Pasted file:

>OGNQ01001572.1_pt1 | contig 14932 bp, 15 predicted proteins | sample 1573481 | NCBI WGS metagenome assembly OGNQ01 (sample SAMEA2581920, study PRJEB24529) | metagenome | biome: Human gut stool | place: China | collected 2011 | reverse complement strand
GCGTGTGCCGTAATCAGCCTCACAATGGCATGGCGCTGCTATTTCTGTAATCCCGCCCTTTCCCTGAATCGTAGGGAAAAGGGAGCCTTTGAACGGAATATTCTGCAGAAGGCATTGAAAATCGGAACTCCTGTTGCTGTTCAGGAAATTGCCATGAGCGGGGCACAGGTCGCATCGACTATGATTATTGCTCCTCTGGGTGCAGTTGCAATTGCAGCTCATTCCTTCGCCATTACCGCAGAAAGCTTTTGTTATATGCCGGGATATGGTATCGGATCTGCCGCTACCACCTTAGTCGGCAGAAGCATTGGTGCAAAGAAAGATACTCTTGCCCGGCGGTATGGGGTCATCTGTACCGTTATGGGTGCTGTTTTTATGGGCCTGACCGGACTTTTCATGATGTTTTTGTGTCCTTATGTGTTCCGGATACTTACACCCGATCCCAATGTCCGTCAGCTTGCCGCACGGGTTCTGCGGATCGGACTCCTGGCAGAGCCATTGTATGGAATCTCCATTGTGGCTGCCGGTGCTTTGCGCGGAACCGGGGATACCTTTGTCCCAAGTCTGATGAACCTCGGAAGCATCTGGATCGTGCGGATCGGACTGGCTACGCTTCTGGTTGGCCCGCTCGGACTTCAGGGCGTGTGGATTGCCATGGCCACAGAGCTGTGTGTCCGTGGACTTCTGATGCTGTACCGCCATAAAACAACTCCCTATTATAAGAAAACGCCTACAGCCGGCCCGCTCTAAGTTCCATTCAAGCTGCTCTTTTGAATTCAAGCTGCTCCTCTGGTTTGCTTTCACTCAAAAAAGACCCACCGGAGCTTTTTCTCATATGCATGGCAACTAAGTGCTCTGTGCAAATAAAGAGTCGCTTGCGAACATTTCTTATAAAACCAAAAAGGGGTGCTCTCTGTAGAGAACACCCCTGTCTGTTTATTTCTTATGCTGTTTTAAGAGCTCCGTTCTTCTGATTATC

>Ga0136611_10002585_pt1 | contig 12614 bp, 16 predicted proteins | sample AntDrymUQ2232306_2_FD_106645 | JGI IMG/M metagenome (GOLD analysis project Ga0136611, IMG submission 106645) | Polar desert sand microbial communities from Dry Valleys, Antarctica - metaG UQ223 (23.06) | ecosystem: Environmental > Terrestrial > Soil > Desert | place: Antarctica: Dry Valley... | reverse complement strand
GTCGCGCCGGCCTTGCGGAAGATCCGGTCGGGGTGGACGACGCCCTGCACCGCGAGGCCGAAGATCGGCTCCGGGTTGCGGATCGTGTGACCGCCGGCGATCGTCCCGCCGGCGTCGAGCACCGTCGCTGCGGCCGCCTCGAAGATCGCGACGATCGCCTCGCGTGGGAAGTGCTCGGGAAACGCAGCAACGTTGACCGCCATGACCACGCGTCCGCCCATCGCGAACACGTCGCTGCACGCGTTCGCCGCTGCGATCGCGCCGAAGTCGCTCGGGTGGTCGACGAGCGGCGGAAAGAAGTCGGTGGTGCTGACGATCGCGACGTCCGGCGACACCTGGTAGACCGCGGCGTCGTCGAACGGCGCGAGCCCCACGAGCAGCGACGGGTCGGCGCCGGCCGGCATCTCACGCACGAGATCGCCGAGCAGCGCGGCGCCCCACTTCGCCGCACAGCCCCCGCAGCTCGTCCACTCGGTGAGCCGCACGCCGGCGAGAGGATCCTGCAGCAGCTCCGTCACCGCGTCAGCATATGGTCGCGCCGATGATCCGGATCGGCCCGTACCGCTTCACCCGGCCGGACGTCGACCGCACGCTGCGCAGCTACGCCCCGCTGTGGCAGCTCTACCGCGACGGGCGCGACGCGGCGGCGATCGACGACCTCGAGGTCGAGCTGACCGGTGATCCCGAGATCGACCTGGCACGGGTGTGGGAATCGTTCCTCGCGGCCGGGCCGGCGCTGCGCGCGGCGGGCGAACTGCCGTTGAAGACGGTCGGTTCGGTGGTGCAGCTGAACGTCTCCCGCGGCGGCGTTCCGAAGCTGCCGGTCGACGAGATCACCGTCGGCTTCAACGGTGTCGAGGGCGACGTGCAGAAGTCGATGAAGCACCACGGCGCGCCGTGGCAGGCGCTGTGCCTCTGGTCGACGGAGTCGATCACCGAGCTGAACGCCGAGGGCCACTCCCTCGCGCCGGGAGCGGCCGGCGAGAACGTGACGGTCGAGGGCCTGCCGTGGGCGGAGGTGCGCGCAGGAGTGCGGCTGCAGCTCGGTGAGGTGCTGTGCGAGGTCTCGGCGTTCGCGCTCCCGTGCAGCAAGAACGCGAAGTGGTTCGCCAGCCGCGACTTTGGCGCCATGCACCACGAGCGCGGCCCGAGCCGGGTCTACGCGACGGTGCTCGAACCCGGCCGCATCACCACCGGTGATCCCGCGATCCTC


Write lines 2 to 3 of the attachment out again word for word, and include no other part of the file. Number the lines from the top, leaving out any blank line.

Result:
GCGTGTGCCGTAATCAGCCTCACAATGGCATGGCGCTGCTATTTCTGTAATCCCGCCCTTTCCCTGAATCGTAGGGAAAAGGGAGCCTTTGAACGGAATATTCTGCAGAAGGCATTGAAAATCGGAACTCCTGTTGCTGTTCAGGAAATTGCCATGAGCGGGGCACAGGTCGCATCGACTATGATTATTGCTCCTCTGGGTGCAGTTGCAATTGCAGCTCATTCCTTCGCCATTACCGCAGAAAGCTTTTGTTATATGCCGGGATATGGTATCGGATCTGCCGCTACCACCTTAGTCGGCAGAAGCATTGGTGCAAAGAAAGATACTCTTGCCCGGCGGTATGGGGTCATCTGTACCGTTATGGGTGCTGTTTTTATGGGCCTGACCGGACTTTTCATGATGTTTTTGTGTCCTTATGTGTTCCGGATACTTACACCCGATCCCAATGTCCGTCAGCTTGCCGCACGGGTTCTGCGGATCGGACTCCTGGCAGAGCCATTGTATGGAATCTCCATTGTGGCTGCCGGTGCTTTGCGCGGAACCGGGGATACCTTTGTCCCAAGTCTGATGAACCTCGGAAGCATCTGGATCGTGCGGATCGGACTGGCTACGCTTCTGGTTGGCCCGCTCGGACTTCAGGGCGTGTGGATTGCCATGGCCACAGAGCTGTGTGTCCGTGGACTTCTGATGCTGTACCGCCATAAAACAACTCCCTATTATAAGAAAACGCCTACAGCCGGCCCGCTCTAAGTTCCATTCAAGCTGCTCTTTTGAATTCAAGCTGCTCCTCTGGTTTGCTTTCACTCAAAAAAGACCCACCGGAGCTTTTTCTCATATGCATGGCAACTAAGTGCTCTGTGCAAATAAAGAGTCGCTTGCGAACATTTCTTATAAAACCAAAAAGGGGTGCTCTCTGTAGAGAACACCCCTGTCTGTTTATTTCTTATGCTGTTTTAAGAGCTCCGTTCTTCTGATTATC

>Ga0136611_10002585_pt1 | contig 12614 bp, 16 predicted proteins | sample AntDrymUQ2232306_2_FD_106645 | JGI IMG/M metagenome (GOLD analysis project Ga0136611, IMG submission 106645) | Polar desert sand microbial communities from Dry Valleys, Antarctica - metaG UQ223 (23.06) | ecosystem: Environmental > Terrestrial > Soil > Desert | place: Antarctica: Dry Valley... | reverse complement strand